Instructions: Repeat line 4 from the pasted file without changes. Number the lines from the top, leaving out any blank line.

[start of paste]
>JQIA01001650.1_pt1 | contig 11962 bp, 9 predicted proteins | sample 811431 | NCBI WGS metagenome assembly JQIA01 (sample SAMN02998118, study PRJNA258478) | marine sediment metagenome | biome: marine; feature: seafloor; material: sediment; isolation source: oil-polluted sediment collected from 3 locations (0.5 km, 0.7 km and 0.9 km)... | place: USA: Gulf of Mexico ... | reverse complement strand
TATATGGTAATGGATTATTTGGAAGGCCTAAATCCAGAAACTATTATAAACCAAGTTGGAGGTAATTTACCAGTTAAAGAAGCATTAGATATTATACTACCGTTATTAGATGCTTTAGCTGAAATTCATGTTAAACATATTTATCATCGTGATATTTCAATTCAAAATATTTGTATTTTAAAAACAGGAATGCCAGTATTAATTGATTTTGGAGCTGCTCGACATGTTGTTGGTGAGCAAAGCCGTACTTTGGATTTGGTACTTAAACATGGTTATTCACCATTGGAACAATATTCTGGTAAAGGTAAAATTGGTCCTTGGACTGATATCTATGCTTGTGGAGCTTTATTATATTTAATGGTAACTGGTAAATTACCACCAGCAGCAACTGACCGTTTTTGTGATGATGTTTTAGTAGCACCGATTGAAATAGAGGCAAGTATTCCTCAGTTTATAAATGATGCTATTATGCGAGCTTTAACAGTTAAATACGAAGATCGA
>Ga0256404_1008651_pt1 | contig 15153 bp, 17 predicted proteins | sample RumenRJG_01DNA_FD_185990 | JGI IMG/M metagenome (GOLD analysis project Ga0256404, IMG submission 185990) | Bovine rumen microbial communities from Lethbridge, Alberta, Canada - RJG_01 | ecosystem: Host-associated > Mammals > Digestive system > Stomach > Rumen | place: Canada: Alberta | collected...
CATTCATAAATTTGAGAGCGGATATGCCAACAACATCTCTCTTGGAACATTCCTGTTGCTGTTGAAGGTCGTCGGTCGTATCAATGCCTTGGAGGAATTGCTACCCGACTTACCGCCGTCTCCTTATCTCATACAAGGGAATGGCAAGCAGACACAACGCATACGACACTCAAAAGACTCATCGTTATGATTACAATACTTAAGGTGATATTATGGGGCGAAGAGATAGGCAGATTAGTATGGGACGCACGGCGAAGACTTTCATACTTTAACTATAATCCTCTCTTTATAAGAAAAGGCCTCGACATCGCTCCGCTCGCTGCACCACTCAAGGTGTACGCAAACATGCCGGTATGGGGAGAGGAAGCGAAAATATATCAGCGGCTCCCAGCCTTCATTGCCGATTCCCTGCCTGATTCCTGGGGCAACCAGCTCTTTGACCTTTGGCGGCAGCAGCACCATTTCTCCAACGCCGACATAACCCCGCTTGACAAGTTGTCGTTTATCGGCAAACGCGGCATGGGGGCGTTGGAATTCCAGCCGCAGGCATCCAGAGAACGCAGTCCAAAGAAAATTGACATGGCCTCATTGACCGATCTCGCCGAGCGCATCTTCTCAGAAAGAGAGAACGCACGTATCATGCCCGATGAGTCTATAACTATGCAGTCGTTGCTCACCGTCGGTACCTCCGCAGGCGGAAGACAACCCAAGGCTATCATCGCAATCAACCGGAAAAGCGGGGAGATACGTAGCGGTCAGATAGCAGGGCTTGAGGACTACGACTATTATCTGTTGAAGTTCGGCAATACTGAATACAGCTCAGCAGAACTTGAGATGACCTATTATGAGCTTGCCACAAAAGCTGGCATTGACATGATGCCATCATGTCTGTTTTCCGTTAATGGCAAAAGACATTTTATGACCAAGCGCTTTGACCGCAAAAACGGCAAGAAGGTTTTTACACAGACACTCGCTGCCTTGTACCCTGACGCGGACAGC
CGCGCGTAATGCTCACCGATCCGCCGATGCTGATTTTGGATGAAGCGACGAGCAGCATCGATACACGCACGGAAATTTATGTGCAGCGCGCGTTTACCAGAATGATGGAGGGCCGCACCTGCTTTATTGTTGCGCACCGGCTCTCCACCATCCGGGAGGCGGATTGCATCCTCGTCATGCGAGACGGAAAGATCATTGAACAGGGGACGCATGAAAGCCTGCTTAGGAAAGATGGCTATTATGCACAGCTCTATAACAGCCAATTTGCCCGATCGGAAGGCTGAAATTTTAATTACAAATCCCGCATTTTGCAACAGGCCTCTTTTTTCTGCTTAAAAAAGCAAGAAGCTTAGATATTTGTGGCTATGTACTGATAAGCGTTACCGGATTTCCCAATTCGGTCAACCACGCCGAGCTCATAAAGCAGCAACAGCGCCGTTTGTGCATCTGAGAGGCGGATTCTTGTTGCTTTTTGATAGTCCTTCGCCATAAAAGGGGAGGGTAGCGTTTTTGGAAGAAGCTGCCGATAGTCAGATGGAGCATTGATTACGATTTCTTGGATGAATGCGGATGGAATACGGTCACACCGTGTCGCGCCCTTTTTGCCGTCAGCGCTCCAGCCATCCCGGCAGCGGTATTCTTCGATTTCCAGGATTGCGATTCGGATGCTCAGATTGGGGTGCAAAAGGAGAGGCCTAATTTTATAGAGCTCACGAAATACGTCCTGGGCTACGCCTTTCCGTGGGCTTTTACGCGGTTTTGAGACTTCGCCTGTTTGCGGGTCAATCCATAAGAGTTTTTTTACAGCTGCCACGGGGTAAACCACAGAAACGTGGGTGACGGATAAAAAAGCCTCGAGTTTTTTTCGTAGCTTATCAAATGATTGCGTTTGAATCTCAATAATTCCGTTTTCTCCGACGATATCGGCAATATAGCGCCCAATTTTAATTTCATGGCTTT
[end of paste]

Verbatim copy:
CATTCATAAATTTGAGAGCGGATATGCCAACAACATCTCTCTTGGAACATTCCTGTTGCTGTTGAAGGTCGTCGGTCGTATCAATGCCTTGGAGGAATTGCTACCCGACTTACCGCCGTCTCCTTATCTCATACAAGGGAATGGCAAGCAGACACAACGCATACGACACTCAAAAGACTCATCGTTATGATTACAATACTTAAGGTGATATTATGGGGCGAAGAGATAGGCAGATTAGTATGGGACGCACGGCGAAGACTTTCATACTTTAACTATAATCCTCTCTTTATAAGAAAAGGCCTCGACATCGCTCCGCTCGCTGCACCACTCAAGGTGTACGCAAACATGCCGGTATGGGGAGAGGAAGCGAAAATATATCAGCGGCTCCCAGCCTTCATTGCCGATTCCCTGCCTGATTCCTGGGGCAACCAGCTCTTTGACCTTTGGCGGCAGCAGCACCATTTCTCCAACGCCGACATAACCCCGCTTGACAAGTTGTCGTTTATCGGCAAACGCGGCATGGGGGCGTTGGAATTCCAGCCGCAGGCATCCAGAGAACGCAGTCCAAAGAAAATTGACATGGCCTCATTGACCGATCTCGCCGAGCGCATCTTCTCAGAAAGAGAGAACGCACGTATCATGCCCGATGAGTCTATAACTATGCAGTCGTTGCTCACCGTCGGTACCTCCGCAGGCGGAAGACAACCCAAGGCTATCATCGCAATCAACCGGAAAAGCGGGGAGATACGTAGCGGTCAGATAGCAGGGCTTGAGGACTACGACTATTATCTGTTGAAGTTCGGCAATACTGAATACAGCTCAGCAGAACTTGAGATGACCTATTATGAGCTTGCCACAAAAGCTGGCATTGACATGATGCCATCATGTCTGTTTTCCGTTAATGGCAAAAGACATTTTATGACCAAGCGCTTTGACCGCAAAAACGGCAAGAAGGTTTTTACACAGACACTCGCTGCCTTGTACCCTGACGCGGACAGC